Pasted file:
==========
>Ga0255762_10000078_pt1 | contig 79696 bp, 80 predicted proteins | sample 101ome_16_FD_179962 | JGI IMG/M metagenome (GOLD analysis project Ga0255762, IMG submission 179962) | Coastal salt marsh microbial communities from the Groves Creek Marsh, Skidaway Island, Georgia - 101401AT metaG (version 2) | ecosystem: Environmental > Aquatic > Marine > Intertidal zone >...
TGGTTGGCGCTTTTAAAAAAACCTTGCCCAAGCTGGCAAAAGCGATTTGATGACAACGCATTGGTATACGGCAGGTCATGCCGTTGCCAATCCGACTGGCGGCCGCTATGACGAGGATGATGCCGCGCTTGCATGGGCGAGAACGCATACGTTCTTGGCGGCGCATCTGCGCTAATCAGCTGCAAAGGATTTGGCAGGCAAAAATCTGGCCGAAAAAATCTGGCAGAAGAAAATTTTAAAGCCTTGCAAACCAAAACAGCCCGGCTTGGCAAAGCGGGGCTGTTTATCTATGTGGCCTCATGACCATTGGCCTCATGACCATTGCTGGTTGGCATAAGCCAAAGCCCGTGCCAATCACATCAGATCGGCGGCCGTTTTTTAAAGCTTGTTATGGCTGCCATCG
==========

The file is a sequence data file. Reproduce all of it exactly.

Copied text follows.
>Ga0255762_10000078_pt1 | contig 79696 bp, 80 predicted proteins | sample 101ome_16_FD_179962 | JGI IMG/M metagenome (GOLD analysis project Ga0255762, IMG submission 179962) | Coastal salt marsh microbial communities from the Groves Creek Marsh, Skidaway Island, Georgia - 101401AT metaG (version 2) | ecosystem: Environmental > Aquatic > Marine > Intertidal zone >...
TGGTTGGCGCTTTTAAAAAAACCTTGCCCAAGCTGGCAAAAGCGATTTGATGACAACGCATTGGTATACGGCAGGTCATGCCGTTGCCAATCCGACTGGCGGCCGCTATGACGAGGATGATGCCGCGCTTGCATGGGCGAGAACGCATACGTTCTTGGCGGCGCATCTGCGCTAATCAGCTGCAAAGGATTTGGCAGGCAAAAATCTGGCCGAAAAAATCTGGCAGAAGAAAATTTTAAAGCCTTGCAAACCAAAACAGCCCGGCTTGGCAAAGCGGGGCTGTTTATCTATGTGGCCTCATGACCATTGGCCTCATGACCATTGCTGGTTGGCATAAGCCAAAGCCCGTGCCAATCACATCAGATCGGCGGCCGTTTTTTAAAGCTTGTTATGGCTGCCATCG